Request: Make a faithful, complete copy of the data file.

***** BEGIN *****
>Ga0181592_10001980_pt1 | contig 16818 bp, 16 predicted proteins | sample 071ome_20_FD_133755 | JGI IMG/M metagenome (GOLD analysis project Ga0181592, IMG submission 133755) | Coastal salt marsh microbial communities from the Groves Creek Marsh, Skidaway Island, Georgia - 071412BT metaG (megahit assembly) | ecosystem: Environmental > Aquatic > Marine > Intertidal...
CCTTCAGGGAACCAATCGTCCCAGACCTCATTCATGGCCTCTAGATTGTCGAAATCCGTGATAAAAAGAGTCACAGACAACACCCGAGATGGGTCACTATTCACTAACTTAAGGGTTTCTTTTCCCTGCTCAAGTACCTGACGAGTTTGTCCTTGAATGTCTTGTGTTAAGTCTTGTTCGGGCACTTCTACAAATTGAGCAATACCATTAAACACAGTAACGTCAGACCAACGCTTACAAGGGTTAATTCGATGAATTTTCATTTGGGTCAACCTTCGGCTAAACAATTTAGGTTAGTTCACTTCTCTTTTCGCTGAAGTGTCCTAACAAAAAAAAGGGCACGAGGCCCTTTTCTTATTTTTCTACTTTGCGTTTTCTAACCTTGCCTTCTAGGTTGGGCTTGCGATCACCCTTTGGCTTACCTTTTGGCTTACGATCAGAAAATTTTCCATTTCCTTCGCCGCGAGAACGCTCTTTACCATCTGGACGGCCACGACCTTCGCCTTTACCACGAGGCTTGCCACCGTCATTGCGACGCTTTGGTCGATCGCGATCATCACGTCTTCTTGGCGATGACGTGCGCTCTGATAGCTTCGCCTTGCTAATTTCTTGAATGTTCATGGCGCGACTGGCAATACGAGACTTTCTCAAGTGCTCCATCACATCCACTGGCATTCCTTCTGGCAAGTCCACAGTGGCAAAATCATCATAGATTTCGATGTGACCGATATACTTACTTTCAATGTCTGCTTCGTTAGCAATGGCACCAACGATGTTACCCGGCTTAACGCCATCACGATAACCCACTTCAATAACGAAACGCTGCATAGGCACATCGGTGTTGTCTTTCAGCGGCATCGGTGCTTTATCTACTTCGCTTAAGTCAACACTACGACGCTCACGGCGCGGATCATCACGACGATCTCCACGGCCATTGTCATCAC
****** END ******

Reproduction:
>Ga0181592_10001980_pt1 | contig 16818 bp, 16 predicted proteins | sample 071ome_20_FD_133755 | JGI IMG/M metagenome (GOLD analysis project Ga0181592, IMG submission 133755) | Coastal salt marsh microbial communities from the Groves Creek Marsh, Skidaway Island, Georgia - 071412BT metaG (megahit assembly) | ecosystem: Environmental > Aquatic > Marine > Intertidal...
CCTTCAGGGAACCAATCGTCCCAGACCTCATTCATGGCCTCTAGATTGTCGAAATCCGTGATAAAAAGAGTCACAGACAACACCCGAGATGGGTCACTATTCACTAACTTAAGGGTTTCTTTTCCCTGCTCAAGTACCTGACGAGTTTGTCCTTGAATGTCTTGTGTTAAGTCTTGTTCGGGCACTTCTACAAATTGAGCAATACCATTAAACACAGTAACGTCAGACCAACGCTTACAAGGGTTAATTCGATGAATTTTCATTTGGGTCAACCTTCGGCTAAACAATTTAGGTTAGTTCACTTCTCTTTTCGCTGAAGTGTCCTAACAAAAAAAAGGGCACGAGGCCCTTTTCTTATTTTTCTACTTTGCGTTTTCTAACCTTGCCTTCTAGGTTGGGCTTGCGATCACCCTTTGGCTTACCTTTTGGCTTACGATCAGAAAATTTTCCATTTCCTTCGCCGCGAGAACGCTCTTTACCATCTGGACGGCCACGACCTTCGCCTTTACCACGAGGCTTGCCACCGTCATTGCGACGCTTTGGTCGATCGCGATCATCACGTCTTCTTGGCGATGACGTGCGCTCTGATAGCTTCGCCTTGCTAATTTCTTGAATGTTCATGGCGCGACTGGCAATACGAGACTTTCTCAAGTGCTCCATCACATCCACTGGCATTCCTTCTGGCAAGTCCACAGTGGCAAAATCATCATAGATTTCGATGTGACCGATATACTTACTTTCAATGTCTGCTTCGTTAGCAATGGCACCAACGATGTTACCCGGCTTAACGCCATCACGATAACCCACTTCAATAACGAAACGCTGCATAGGCACATCGGTGTTGTCTTTCAGCGGCATCGGTGCTTTATCTACTTCGCTTAAGTCAACACTACGACGCTCACGGCGCGGATCATCACGACGATCTCCACGGCCATTGTCATCAC